We were under the impression that the Yangtze River was the longest, but no one seemed to know, because they had never heard of it. So we get on the bus to discover that it is full of people wearing masks to protect against SARS, but of course when they wanted to spit, they just removed the mask and spat on the floor. "S" of Course, who had told 'US' to bring masks, did not herself bring one, and so to stop the SARS virus from infecting her, she held her nose
This may not be significant to you the reader, but it effectively meant that I had slipped under the security police radar. All foreigners are required to 'report in' to local police stations so that the authorities can keep track of them. Hotels automatically do this for you. By not checking me in, the hotel had allowed me to 'disappear'. I did not object! From town to the 'High Dam' where the lookout above the 5 locks is located, the trip took 50 minutes, and snaked over and through several mountains. I remember that one tunnel was around 3000 metres long.
In this file I merely present photographs accompanied by a sign at Du Fu Thatched Cottage park, and a sample of Du Fu's poems. I hope you enjoy this presentation. At the end are some links to other articles and photographic files at Magic City and KingsCalendar. The Relic Exhibition Hall is the most important Part of Du Fu Thatched Cottage. It is located on the site of Du Fu's former Residence. In the late winter of 759, Du Fu went to Chengdu to avoid the disasters caused by An Lushan Shi Rebellion. In the next year, he built a thatched cottage on the bank of the beautiful Huanhua Brook, where he lived for four years and wrote more than 240 poems.
Qing Ming, means clear and bright in Chinese. It is both the fifth term in the traditional lunar calendar and a festival to hold memorial ceremony for the dead. Being as how I was the only white face in the crowd, the Chinese attendants jumped on me, baptised me, confirmed me and handed me the brochure with all the church services times listed on it. They wanted to know if I was Catholic or Christian. Usually I just tell people I am a Muslim, and it makes them think twice. This time I said something that I regretted. Ha! I'm not telling you what I said!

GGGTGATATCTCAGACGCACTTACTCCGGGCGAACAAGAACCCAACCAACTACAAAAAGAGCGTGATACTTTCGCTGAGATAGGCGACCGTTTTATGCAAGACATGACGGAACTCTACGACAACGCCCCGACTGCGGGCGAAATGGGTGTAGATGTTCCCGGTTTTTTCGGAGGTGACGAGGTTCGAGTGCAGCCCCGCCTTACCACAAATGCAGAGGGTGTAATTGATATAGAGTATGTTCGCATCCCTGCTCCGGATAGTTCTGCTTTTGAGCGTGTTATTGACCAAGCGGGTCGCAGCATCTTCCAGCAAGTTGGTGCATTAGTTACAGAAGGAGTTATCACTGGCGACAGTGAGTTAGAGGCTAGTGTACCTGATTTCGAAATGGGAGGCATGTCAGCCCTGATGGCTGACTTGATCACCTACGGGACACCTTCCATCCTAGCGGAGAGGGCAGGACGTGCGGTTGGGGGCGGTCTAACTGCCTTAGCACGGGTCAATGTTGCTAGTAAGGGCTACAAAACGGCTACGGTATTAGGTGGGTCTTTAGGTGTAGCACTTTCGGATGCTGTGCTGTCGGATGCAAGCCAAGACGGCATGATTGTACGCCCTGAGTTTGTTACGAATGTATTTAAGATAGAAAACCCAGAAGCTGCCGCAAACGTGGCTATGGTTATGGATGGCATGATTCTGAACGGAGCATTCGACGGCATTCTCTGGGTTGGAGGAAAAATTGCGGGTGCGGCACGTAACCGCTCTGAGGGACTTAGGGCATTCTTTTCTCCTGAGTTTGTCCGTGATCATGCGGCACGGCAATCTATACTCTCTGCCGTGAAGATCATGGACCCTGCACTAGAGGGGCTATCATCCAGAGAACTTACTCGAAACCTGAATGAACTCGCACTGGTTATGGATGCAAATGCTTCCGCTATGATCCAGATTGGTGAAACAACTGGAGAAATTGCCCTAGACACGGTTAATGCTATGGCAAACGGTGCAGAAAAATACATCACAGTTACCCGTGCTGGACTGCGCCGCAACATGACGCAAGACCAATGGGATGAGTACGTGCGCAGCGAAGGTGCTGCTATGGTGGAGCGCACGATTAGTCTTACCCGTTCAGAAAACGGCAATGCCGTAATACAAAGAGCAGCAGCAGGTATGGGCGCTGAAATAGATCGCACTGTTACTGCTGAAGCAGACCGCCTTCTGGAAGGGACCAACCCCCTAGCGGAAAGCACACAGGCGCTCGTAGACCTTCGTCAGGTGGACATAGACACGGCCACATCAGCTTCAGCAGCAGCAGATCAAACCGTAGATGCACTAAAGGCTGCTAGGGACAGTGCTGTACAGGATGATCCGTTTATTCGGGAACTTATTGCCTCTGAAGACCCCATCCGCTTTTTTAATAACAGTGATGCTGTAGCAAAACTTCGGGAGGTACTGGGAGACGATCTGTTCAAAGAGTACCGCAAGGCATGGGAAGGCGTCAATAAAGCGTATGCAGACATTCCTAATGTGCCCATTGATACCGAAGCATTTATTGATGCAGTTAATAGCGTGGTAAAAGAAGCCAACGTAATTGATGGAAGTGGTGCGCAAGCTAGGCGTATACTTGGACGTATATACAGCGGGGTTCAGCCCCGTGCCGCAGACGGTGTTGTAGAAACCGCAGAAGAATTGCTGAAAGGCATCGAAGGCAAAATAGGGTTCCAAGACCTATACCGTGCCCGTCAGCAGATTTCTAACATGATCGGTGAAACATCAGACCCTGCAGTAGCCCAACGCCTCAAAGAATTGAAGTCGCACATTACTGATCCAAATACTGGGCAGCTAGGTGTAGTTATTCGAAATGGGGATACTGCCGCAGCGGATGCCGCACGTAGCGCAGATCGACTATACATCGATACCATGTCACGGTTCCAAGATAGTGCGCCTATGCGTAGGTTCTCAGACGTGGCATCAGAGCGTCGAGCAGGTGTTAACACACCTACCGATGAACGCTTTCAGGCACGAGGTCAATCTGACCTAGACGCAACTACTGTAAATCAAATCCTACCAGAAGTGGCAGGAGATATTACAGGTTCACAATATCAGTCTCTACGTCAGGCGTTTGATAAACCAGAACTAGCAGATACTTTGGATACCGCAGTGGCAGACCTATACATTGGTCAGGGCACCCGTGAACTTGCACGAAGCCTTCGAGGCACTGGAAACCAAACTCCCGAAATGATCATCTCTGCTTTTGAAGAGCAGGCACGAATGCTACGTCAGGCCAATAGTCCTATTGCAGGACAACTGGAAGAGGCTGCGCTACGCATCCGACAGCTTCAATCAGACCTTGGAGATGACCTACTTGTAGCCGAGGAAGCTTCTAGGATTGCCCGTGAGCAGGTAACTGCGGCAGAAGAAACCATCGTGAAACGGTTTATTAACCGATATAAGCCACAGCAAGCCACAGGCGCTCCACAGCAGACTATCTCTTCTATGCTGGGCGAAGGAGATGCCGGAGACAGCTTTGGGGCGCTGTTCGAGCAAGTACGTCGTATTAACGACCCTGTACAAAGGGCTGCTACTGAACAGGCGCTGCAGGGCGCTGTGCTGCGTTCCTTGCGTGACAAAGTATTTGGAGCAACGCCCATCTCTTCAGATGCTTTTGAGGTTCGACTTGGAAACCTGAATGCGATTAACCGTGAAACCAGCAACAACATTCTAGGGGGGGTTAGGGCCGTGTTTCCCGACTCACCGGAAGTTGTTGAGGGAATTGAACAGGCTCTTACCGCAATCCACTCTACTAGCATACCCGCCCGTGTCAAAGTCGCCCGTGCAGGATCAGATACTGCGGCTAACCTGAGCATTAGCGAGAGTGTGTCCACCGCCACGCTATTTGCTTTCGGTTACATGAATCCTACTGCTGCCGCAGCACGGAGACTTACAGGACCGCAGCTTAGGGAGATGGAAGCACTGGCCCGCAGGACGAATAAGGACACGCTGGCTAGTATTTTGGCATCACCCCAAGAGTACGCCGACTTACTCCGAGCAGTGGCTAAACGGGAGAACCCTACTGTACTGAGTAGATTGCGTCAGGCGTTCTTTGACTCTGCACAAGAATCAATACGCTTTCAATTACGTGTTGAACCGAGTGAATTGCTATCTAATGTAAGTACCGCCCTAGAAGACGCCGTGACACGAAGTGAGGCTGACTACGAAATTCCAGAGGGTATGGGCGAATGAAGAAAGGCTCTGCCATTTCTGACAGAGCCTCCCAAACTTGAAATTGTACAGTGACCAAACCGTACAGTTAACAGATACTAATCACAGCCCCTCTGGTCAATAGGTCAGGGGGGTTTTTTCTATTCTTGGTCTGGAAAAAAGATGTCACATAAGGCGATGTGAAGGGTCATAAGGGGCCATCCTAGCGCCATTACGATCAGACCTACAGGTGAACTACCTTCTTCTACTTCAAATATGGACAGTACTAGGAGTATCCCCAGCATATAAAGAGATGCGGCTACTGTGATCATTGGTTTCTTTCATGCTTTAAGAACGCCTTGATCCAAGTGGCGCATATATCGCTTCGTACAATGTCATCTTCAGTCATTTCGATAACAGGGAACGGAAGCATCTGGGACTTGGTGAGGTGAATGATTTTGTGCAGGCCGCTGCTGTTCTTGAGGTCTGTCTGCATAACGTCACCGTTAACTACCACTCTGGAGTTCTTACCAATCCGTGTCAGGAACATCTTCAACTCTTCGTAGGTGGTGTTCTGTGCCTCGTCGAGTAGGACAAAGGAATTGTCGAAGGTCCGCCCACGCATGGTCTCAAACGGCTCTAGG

Arriving at the Hotel at 7 pm, we booked in to once again find ourselves faced with a room with one queen sized bed in it. Again we insisted and received a twin room. We stayed at the JinHui hotel which you can find listed at www.ctrip.com. It is located at LuoHu (lor - who) and is 2 minutes walk from the cargo vehicle border crossing into Xiang Gang (Hong Kong).
The interesting thing about the ride is that as the train leaves each station, a uniformed attendant salutes the departing train. At night, people dance, talk, roller scate etc. An Island blocks the view to the ocean. The sculpture of the boy is urinating
Mingxing's company had booked him into the upmarket Kempinski Hotel in Wuxi and he organized and paid for one extra day so that we could go sightseeing. There are two photos in Part one that relate to the Kempinski Hotel Room, but this photo is of the lavish foyer of the Hotel as taken from the first floor landing above the coffee shop. Whilst the Big Buddha is the 'centerpiece' so to speak, the real spectacular is to be found in the Cultural Museum. This place is one helluva spectacular place inside. It sits directly opposite the replica of the Potala Palace, and when you enter you are required to put coverings over your shoes. I suspect that the real reason is to cut down on the cleaning bill. This place was crowded and all those people shuffling along wearing shoe protectors gave the marble floor a really high sheen.
Definition: King's Calendar Chronological Research